“Corsons Inlet” is a poem of 128 lines recounting the poet’s reaction to what he sees, thinks, and feels during a morning walk along a seashore. It becomes an almost ecstatic celebration of change, of form as temporary but beautiful because it cannot endure. The poem is written in what seems to be free verse, but while it avoids rhyme there are frequent echoings of sound. While the line lengths vary from one syllable to as many as fifteen, there is something approaching a pattern in the arrangement of the lines; while there are no stanzas or strophes, the patterns formed by groups of lines bear a shifting resemblance to one another.
This avoidance of clear patterns while suggesting that patterns do exist is a reflection of the central idea of “Corsons Inlet.” As the poet walks, he finds himself liberated from the “straight lines, blocks, boxes, binds/ of thought” into a world of sensation and motion. His mind can move freely, and he characterizes his work as “swerves of action” like the changing shape of sand dunes. He can cope with details, no matter how small, but the question of whether there is a single meaning in the process, some all-encompassing pattern, is not his to answer: “overall is beyond me.”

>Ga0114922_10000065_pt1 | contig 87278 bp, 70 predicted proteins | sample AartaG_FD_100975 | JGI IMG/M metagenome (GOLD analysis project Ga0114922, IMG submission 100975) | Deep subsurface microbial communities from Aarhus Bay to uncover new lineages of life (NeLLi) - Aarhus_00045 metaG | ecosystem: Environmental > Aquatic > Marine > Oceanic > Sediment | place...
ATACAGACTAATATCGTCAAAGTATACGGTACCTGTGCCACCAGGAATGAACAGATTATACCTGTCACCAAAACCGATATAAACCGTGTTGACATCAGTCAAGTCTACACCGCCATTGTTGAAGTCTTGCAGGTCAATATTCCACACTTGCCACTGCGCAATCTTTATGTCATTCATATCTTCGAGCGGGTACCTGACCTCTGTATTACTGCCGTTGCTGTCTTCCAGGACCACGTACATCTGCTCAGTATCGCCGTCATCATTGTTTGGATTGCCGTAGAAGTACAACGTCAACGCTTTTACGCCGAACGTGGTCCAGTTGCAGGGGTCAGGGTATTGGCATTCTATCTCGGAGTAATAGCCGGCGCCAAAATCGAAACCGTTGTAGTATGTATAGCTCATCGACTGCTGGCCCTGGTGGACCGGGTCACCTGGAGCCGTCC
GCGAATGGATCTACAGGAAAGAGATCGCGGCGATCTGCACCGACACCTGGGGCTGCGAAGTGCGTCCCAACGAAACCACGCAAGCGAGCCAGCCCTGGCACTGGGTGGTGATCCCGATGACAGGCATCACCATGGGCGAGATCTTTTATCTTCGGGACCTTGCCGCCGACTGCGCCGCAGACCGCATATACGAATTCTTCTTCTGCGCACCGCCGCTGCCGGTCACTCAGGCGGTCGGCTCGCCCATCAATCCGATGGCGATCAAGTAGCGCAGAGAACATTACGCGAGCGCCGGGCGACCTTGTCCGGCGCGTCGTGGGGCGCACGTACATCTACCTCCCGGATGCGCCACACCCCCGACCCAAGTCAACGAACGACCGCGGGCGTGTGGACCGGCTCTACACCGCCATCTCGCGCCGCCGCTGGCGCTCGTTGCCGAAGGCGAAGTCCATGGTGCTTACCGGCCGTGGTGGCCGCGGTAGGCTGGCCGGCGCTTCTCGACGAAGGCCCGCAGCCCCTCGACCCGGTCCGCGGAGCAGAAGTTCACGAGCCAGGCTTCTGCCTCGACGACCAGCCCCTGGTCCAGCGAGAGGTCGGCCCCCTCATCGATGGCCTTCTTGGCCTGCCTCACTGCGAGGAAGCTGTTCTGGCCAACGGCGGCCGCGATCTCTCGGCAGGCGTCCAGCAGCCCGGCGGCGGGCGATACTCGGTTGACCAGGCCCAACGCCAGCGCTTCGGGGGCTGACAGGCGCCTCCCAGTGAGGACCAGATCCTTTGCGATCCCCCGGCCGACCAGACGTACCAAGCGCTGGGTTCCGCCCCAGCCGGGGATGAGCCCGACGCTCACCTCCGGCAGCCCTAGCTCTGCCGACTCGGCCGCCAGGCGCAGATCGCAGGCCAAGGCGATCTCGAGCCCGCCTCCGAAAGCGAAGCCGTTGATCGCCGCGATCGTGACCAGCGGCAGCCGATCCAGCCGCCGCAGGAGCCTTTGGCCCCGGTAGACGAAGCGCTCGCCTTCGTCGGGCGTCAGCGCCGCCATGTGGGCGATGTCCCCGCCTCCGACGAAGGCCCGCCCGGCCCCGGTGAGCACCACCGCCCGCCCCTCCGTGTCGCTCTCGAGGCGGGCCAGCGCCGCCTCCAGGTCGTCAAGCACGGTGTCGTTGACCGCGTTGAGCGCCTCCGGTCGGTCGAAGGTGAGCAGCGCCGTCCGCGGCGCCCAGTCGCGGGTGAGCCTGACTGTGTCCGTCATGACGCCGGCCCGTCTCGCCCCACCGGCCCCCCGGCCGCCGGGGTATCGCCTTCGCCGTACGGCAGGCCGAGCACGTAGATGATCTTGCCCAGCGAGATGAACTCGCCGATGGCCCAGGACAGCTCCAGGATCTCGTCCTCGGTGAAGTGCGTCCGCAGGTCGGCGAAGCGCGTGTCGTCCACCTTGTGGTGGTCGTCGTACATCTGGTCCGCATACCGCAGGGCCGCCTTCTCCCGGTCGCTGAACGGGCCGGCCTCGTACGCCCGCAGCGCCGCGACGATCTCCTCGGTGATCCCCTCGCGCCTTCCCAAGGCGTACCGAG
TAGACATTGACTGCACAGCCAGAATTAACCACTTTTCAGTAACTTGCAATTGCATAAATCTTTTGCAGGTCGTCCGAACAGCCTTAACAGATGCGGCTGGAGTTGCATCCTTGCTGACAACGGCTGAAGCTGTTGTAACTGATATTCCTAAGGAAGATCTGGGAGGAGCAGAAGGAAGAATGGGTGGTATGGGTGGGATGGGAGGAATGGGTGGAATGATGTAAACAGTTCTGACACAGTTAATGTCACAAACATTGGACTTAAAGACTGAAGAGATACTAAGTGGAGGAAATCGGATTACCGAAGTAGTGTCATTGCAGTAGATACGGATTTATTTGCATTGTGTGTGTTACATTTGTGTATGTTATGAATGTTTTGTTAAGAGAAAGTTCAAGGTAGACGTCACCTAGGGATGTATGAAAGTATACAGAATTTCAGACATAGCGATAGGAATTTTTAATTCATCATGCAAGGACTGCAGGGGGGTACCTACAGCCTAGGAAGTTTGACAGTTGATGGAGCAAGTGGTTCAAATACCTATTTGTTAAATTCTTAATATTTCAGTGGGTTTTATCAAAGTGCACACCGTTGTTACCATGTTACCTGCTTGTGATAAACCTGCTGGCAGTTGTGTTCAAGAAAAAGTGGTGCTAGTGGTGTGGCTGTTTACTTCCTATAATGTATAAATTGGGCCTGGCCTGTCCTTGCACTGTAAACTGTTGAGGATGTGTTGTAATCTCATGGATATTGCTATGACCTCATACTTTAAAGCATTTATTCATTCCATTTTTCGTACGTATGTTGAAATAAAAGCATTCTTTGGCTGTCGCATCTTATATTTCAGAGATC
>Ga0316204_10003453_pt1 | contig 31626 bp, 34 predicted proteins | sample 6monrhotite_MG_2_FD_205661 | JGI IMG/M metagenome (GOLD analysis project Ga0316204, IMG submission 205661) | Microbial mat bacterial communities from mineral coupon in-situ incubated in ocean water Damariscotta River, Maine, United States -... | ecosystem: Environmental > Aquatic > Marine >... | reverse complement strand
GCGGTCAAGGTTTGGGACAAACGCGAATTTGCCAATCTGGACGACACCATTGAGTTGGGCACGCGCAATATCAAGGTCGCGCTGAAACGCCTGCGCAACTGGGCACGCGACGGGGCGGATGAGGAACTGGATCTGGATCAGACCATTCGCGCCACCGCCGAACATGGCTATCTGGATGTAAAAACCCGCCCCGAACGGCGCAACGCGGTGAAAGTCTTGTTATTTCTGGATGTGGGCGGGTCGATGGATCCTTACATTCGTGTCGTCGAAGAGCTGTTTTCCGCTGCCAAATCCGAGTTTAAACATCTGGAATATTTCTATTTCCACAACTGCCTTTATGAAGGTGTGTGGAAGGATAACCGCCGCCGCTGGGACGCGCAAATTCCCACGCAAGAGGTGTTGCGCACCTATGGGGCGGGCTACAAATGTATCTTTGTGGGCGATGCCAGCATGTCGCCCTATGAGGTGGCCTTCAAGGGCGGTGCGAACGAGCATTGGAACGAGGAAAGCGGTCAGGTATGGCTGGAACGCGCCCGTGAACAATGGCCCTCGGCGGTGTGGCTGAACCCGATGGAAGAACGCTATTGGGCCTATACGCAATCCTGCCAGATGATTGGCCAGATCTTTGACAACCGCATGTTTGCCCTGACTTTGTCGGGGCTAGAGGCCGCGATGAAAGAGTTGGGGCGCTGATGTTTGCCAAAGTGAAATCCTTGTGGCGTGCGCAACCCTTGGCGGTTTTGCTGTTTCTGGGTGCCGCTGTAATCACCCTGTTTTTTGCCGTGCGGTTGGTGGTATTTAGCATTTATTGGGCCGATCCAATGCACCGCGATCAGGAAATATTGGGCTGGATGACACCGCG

Having rejected wide-ranging philosophies, the poet proclaims his openness, his willingness to accept what he sees and to allow the forms to define themselves. He describes the transitions in the natural world, which...
(The entire section is 448 words.)